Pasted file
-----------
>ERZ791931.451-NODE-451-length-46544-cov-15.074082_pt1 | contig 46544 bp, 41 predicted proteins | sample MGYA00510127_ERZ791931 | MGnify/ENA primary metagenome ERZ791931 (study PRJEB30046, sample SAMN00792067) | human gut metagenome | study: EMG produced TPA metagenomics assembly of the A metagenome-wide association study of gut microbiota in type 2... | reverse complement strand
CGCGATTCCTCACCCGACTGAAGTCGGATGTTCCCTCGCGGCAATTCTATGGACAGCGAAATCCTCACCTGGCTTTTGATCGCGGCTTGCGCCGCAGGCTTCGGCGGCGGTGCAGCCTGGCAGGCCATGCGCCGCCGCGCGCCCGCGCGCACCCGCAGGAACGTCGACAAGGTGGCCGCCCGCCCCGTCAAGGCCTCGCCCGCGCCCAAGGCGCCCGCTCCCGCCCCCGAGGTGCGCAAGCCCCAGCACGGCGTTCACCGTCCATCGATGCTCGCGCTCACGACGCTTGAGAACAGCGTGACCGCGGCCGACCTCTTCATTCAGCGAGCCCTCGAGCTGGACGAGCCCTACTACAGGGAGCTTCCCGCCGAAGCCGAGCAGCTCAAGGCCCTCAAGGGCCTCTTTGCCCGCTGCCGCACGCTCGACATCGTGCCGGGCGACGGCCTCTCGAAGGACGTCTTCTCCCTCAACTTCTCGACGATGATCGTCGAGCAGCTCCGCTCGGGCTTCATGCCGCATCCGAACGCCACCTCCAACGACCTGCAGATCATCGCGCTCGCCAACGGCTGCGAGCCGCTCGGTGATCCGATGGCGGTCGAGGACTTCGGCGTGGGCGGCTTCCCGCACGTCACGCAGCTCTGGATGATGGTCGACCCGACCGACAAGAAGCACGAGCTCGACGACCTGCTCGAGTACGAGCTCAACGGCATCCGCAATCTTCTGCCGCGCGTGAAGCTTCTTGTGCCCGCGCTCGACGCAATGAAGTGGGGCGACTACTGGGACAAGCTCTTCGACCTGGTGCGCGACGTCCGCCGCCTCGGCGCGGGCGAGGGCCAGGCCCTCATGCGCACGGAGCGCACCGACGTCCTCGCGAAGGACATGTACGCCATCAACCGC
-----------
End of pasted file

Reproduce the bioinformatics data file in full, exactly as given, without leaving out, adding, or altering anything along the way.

>ERZ791931.451-NODE-451-length-46544-cov-15.074082_pt1 | contig 46544 bp, 41 predicted proteins | sample MGYA00510127_ERZ791931 | MGnify/ENA primary metagenome ERZ791931 (study PRJEB30046, sample SAMN00792067) | human gut metagenome | study: EMG produced TPA metagenomics assembly of the A metagenome-wide association study of gut microbiota in type 2... | reverse complement strand
CGCGATTCCTCACCCGACTGAAGTCGGATGTTCCCTCGCGGCAATTCTATGGACAGCGAAATCCTCACCTGGCTTTTGATCGCGGCTTGCGCCGCAGGCTTCGGCGGCGGTGCAGCCTGGCAGGCCATGCGCCGCCGCGCGCCCGCGCGCACCCGCAGGAACGTCGACAAGGTGGCCGCCCGCCCCGTCAAGGCCTCGCCCGCGCCCAAGGCGCCCGCTCCCGCCCCCGAGGTGCGCAAGCCCCAGCACGGCGTTCACCGTCCATCGATGCTCGCGCTCACGACGCTTGAGAACAGCGTGACCGCGGCCGACCTCTTCATTCAGCGAGCCCTCGAGCTGGACGAGCCCTACTACAGGGAGCTTCCCGCCGAAGCCGAGCAGCTCAAGGCCCTCAAGGGCCTCTTTGCCCGCTGCCGCACGCTCGACATCGTGCCGGGCGACGGCCTCTCGAAGGACGTCTTCTCCCTCAACTTCTCGACGATGATCGTCGAGCAGCTCCGCTCGGGCTTCATGCCGCATCCGAACGCCACCTCCAACGACCTGCAGATCATCGCGCTCGCCAACGGCTGCGAGCCGCTCGGTGATCCGATGGCGGTCGAGGACTTCGGCGTGGGCGGCTTCCCGCACGTCACGCAGCTCTGGATGATGGTCGACCCGACCGACAAGAAGCACGAGCTCGACGACCTGCTCGAGTACGAGCTCAACGGCATCCGCAATCTTCTGCCGCGCGTGAAGCTTCTTGTGCCCGCGCTCGACGCAATGAAGTGGGGCGACTACTGGGACAAGCTCTTCGACCTGGTGCGCGACGTCCGCCGCCTCGGCGCGGGCGAGGGCCAGGCCCTCATGCGCACGGAGCGCACCGACGTCCTCGCGAAGGACATGTACGCCATCAACCGC